Keywords

  • analog missions
  • lunar and Martian science
  • space education

1. Introduction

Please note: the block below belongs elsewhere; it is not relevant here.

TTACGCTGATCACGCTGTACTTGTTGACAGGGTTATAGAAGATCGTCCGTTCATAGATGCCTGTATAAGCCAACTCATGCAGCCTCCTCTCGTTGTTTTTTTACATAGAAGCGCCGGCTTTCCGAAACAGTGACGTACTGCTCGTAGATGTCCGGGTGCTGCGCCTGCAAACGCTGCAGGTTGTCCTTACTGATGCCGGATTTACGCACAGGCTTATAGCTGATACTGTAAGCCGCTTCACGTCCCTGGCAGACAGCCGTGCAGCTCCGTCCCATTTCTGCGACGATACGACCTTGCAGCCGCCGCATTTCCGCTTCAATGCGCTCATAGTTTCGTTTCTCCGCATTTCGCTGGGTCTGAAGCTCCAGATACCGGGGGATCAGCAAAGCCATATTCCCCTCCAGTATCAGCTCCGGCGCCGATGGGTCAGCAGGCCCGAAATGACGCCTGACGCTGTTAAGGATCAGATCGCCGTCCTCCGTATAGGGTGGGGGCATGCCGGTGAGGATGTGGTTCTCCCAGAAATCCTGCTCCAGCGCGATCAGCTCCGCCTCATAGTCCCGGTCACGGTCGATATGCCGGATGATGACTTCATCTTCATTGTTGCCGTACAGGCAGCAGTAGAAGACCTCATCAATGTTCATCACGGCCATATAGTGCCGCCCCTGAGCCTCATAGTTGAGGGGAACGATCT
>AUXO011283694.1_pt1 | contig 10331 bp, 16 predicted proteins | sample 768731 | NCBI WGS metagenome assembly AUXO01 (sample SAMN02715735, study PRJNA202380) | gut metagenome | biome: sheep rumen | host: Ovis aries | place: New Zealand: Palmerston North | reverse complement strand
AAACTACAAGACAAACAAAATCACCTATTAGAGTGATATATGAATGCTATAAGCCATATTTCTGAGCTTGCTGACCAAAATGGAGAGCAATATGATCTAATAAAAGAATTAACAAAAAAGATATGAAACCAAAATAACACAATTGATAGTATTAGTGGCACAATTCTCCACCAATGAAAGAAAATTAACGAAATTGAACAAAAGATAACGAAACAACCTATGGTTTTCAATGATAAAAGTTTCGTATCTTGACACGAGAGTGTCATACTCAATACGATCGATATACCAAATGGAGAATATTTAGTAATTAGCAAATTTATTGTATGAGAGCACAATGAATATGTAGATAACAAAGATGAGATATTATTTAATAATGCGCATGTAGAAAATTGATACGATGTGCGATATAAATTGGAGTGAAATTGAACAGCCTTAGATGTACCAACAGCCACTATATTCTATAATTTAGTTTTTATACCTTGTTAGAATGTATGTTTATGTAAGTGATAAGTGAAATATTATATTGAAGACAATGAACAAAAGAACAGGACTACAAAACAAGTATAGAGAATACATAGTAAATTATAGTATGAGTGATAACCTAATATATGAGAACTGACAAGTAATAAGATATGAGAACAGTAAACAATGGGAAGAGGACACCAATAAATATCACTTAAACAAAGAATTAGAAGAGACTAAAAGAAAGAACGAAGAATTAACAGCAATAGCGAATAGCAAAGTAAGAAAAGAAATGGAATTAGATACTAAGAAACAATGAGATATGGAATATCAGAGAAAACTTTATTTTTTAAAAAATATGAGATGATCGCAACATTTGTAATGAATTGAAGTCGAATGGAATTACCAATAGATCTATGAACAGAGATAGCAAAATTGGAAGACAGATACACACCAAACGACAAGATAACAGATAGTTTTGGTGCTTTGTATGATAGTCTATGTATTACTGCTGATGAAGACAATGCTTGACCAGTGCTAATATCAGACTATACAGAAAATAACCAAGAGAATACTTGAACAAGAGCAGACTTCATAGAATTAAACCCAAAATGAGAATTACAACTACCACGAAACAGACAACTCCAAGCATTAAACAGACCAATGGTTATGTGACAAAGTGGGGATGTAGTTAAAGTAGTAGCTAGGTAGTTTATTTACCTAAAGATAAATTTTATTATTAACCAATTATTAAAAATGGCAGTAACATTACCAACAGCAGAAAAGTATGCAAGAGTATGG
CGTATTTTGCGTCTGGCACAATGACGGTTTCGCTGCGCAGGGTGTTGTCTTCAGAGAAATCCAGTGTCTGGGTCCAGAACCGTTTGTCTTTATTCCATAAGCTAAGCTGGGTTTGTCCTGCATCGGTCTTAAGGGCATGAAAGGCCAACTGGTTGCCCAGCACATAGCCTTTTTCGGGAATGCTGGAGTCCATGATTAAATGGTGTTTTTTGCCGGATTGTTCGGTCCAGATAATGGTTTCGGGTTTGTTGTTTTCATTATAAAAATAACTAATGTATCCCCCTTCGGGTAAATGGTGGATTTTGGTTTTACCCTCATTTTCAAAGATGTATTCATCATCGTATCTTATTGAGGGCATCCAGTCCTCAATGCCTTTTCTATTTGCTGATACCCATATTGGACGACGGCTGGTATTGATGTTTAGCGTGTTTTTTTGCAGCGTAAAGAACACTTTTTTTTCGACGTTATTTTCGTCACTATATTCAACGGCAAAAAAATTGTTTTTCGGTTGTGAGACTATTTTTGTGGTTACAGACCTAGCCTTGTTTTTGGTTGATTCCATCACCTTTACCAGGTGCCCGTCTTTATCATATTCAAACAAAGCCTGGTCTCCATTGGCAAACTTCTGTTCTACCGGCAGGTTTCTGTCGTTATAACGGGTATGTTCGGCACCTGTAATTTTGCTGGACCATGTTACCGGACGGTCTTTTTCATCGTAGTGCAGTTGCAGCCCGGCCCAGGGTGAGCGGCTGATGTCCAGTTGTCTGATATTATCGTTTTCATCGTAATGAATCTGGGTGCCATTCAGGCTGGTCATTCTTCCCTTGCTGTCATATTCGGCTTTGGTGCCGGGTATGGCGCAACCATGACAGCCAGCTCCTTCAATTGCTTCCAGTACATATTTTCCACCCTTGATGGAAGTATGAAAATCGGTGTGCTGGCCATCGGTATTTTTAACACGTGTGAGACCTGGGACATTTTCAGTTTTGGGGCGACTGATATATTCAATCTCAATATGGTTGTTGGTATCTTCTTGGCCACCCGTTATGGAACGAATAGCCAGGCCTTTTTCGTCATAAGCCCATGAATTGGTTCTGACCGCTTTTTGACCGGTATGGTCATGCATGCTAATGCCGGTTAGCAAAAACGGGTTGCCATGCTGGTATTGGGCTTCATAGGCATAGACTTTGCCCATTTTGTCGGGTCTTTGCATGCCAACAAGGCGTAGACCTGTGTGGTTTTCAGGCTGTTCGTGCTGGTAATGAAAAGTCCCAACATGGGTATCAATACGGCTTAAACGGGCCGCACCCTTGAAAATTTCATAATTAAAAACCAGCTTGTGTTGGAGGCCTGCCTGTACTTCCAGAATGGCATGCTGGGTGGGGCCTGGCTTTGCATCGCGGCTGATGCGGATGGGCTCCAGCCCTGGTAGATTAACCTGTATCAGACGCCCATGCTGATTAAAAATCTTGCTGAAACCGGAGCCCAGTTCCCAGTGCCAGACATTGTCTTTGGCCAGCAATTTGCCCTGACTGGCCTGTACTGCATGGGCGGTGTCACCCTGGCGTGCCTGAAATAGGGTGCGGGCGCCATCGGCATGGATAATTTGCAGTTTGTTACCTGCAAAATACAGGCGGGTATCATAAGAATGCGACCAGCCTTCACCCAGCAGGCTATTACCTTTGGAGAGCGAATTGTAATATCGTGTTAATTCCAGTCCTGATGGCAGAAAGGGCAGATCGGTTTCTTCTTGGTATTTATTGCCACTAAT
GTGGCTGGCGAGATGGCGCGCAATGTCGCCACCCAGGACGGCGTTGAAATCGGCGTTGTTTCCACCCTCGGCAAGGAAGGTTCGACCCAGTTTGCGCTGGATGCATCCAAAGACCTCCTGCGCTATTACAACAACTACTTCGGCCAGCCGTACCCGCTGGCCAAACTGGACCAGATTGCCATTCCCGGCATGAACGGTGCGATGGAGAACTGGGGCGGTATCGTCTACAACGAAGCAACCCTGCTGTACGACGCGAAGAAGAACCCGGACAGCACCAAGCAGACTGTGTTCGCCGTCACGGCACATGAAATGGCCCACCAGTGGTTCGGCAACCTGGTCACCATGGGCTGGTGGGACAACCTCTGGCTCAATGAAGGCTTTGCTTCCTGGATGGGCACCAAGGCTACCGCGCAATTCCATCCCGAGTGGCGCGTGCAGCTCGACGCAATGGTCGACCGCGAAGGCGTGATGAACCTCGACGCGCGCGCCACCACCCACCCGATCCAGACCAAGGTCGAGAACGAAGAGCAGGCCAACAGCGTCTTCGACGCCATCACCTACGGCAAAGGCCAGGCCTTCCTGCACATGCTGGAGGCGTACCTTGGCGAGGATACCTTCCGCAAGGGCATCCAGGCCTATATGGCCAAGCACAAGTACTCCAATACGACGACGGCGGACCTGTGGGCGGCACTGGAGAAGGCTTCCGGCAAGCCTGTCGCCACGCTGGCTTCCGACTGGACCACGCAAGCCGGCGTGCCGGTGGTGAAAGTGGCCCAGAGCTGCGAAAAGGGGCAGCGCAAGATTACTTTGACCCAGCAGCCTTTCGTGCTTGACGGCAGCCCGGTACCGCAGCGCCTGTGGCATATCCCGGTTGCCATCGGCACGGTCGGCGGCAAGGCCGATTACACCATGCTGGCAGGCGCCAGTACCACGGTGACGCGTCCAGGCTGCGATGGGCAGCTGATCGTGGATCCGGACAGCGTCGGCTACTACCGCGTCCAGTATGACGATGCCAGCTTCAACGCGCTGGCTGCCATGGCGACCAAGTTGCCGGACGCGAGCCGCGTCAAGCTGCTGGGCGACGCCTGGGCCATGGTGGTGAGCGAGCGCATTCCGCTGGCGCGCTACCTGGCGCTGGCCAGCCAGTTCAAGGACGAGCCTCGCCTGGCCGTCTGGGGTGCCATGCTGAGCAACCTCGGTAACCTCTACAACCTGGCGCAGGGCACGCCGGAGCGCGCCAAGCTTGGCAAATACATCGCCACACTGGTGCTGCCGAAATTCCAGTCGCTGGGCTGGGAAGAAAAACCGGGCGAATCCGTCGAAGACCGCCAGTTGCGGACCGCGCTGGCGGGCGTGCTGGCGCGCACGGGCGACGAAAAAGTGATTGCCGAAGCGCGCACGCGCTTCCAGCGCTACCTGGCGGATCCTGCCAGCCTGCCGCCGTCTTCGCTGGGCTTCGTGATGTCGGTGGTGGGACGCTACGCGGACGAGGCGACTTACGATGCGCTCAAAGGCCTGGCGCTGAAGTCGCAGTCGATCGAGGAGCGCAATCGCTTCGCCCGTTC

Analog Astronaut Training Center (AATC) is a private company, which main mission is to develop activities for safe human spaceflight available for all in spirit of the New Space era. Sending humans to Moon and Mars is definitely one of the largest challenges for humanity of the twenty-first century. It will bring smart solutions to climate change problems. Failure is not an option since it’s not only a matter of money but a matter of life. Human spaceflight studies rapidly increase the price and quality of human spaceflight studies. But such work gives the largest return of investment: new science, new technologies and new lifestyles for everyone including not only humans but all living creatures. Among several variants of testing platforms for human spaceflight R&Ds, analog simulations seem to be more and more efficient in releasing advanced TLR projects, where TLR means Technology Readiness Level – a standard parameter used by space sector community. We organise and coordinate scientific studies, introduce new technologies, incubate new start-ups and facilitate carriers for space passionates. The initial motivation to create AATC was a project titled “Time Architecture” developed in 2016 at Advanced Concepts Team in European Space and Technology Centre (ESTEC), Netherlands [1]. The main idea of the time architecture concept is to modulate time perception in human brains in a way to decrease ageing processes and to optimise the circadian clock performance to keep the optimal health of people working and living in isolated spaces. In order to prove the concept, there was a need to perform appropriate investigations on humans in special laboratory conditions. Available in Europe, chronobiological chambers (laboratories to study biological clocks on humans) were very expensive to use and restricted to perform experiments only for two people at the time, limiting the statistical power of generated results. Therefore, the cheapest and the most efficient solution was to create a new, specially customised laboratory to test humans in isolation from sunlight and time. Because experiments on time perception require a minimum 1–2 weeks of stay in isolation, it was reasonable to combine biological clock experiments with trainings simulating the space mission. In order to make trainings attractive for people, a unique program of training was elaborated, and the foundation for analog astronaut mission scenarios was developed for lunar, Martian and orbital simulations.